One way this is done is through the resilience skill of flexibility. Being flexible means embracing a willingness to learn and to grow. Being willing to face your fears; to control your attitude, no matter what is going on around you. For our lives are not determined by what happens to us, but by how we react to what happens; not by what life brings to us, but by the attitude we bring to life.
Another factor is our connectedness to others. This is so critical at this time when we are asked to be physically distant from one another. We need connection. We need to be communicating with one another, which is another aspect of resiliency, whether through social media, FaceTime, Skype, or Zoom. Or how about that old method of communicating: the telephone. True connection is physical. Texting and typing are not enough.
Another resilience factor is the capacity to manage strong emotions and impulses. Situations happen that are out of our control, like this pandemic. Emotions are a reaction to how we're perceiving our experience. Learning to respond to them, rather than to react, is key. The capacity to manage strong emotions involves being able to take action without being impulsive; to put emotions to the side when clear thinking and action are required.
While it's important to stay informed as to what is going on, it is also crucially important to do so wisely. Avail yourself to those who are presenting the facts without agenda, people such as Dr. Anthony Fauci and Robert Redfield, Director of CDC. These are the people who are telling us the truth of the matter, who are giving us the facts, who are trying to keep everything as stable as possible by making us aware that we must take specific actions in order to flatten that curve and keep the number of cases from spiking up.
Another factor of resilience is being able to make realistic plans and take action to carry them out. Tackle what I call the "Iwishihads." You know, "I wish I had the time to _______)." Well, folks, now you have the time. Don’t try to rush through the list or you won’t get things done. We all are going to have a lot of time on our hands the next few weeks, and let’s be realistic, most likely even longer.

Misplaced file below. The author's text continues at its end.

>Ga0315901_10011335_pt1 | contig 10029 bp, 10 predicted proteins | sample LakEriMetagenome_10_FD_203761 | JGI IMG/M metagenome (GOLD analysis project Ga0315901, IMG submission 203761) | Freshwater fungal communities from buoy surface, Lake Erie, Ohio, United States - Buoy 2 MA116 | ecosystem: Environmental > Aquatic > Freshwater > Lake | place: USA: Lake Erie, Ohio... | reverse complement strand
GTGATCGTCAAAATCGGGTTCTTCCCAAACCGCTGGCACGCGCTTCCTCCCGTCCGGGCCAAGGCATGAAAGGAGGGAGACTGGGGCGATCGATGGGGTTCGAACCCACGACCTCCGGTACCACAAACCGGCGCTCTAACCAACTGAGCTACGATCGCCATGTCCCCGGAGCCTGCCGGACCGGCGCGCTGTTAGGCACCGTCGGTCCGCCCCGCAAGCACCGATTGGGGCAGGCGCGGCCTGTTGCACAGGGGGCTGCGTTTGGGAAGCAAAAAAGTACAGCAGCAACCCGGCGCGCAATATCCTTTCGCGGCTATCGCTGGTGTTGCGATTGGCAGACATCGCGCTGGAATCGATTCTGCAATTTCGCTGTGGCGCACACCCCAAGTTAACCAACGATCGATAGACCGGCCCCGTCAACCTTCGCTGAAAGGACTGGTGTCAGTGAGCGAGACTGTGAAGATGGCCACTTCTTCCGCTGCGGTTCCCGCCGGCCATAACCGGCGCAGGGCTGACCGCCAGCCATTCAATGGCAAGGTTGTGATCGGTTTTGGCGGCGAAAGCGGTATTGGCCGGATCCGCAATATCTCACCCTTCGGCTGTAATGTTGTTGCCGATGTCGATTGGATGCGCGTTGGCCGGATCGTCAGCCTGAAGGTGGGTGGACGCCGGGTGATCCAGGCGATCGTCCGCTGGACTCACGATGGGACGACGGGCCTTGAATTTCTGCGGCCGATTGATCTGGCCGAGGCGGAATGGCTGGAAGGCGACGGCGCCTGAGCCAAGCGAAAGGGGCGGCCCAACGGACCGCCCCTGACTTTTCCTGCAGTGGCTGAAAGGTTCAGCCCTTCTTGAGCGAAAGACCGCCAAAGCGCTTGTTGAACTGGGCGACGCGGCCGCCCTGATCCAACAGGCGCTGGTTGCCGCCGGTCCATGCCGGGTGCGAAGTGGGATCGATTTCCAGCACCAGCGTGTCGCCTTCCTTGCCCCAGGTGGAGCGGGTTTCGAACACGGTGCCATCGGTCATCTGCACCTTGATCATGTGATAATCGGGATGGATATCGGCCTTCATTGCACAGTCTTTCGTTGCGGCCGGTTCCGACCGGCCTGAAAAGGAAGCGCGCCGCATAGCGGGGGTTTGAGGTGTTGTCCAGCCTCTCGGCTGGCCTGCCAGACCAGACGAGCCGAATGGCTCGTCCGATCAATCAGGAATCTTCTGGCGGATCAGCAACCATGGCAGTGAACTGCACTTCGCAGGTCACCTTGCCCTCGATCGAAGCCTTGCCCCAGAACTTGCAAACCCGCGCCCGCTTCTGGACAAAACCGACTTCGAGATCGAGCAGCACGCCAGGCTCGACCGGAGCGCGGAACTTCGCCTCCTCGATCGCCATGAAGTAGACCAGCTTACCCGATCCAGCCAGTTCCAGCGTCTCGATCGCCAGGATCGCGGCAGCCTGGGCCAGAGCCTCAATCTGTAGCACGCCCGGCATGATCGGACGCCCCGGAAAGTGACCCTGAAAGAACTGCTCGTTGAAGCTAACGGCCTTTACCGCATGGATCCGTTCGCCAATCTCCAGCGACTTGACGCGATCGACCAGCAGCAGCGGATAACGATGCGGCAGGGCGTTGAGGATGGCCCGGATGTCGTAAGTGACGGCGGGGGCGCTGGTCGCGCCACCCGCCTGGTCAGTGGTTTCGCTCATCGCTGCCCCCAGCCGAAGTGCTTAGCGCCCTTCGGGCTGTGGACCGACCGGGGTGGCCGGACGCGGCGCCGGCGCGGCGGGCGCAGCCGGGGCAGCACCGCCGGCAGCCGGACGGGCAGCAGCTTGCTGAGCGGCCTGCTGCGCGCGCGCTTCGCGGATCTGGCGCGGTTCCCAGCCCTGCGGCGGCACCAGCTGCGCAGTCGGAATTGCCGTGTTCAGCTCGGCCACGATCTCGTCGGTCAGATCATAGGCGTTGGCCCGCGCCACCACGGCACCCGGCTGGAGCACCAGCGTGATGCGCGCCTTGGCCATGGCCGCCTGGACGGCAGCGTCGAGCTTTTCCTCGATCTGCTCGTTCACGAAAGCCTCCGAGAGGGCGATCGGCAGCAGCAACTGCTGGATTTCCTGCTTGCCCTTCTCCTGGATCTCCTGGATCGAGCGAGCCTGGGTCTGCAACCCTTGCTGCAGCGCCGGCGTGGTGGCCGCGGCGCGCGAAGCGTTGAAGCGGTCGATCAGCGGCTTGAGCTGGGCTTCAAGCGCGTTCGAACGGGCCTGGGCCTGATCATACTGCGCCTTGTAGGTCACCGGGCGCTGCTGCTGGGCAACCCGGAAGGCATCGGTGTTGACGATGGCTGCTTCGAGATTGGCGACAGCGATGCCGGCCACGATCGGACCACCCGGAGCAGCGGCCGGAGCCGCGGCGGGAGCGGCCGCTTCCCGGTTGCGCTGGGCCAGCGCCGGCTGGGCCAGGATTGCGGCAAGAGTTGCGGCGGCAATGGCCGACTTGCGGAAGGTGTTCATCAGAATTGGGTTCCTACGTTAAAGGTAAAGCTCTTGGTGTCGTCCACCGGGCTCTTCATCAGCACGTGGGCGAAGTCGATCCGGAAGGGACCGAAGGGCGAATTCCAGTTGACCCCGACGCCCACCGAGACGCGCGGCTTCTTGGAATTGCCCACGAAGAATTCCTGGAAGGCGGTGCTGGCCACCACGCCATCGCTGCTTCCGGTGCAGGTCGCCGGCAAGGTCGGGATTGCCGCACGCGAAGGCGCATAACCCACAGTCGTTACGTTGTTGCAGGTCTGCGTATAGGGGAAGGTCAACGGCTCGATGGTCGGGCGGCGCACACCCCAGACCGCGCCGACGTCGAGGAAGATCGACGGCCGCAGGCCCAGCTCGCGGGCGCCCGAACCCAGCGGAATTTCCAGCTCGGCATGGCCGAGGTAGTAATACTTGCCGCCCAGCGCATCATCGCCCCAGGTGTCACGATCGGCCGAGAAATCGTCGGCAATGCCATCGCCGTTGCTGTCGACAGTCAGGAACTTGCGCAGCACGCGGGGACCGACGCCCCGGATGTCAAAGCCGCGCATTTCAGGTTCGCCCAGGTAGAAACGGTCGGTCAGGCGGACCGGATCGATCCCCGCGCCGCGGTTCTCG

I want to mention one more factor: Being able to find purpose and meaning in one's life, which leads me to another derivative of that Latin verb, and that is introspection. What are you learning about yourself and your purpose in life? How has this moment in time changed you? Changed your outlook? Hindsight is 2020.
Lastly, there is one more word derived from the Latin verb specere. Respect. COVID-19 has raised our level of respect for doctors, nurses, first responders, and all the unsung heroes who make a hospital function – including custodians, food preparers, laundry services providers. We have gained respect and gratitude for all people who leave their homes each and every day to provide essential services -- from assembly line workers to grocery store clerks to zookeepers. (Yes, zookeepers. Animals need to be cared for too.)
To sum up here are some strategies for managing stress:
- listen to your body and remember to practice mindful breathing several times a day
- remember that your greatest weapon against stress is your ability to choose one thought over another
- acknowledge what you feel and don't deny your feelings
- accept what you feel and don't judge yourself
- develop an attitude of optimism
- establish and maintain connections
- limit media coverage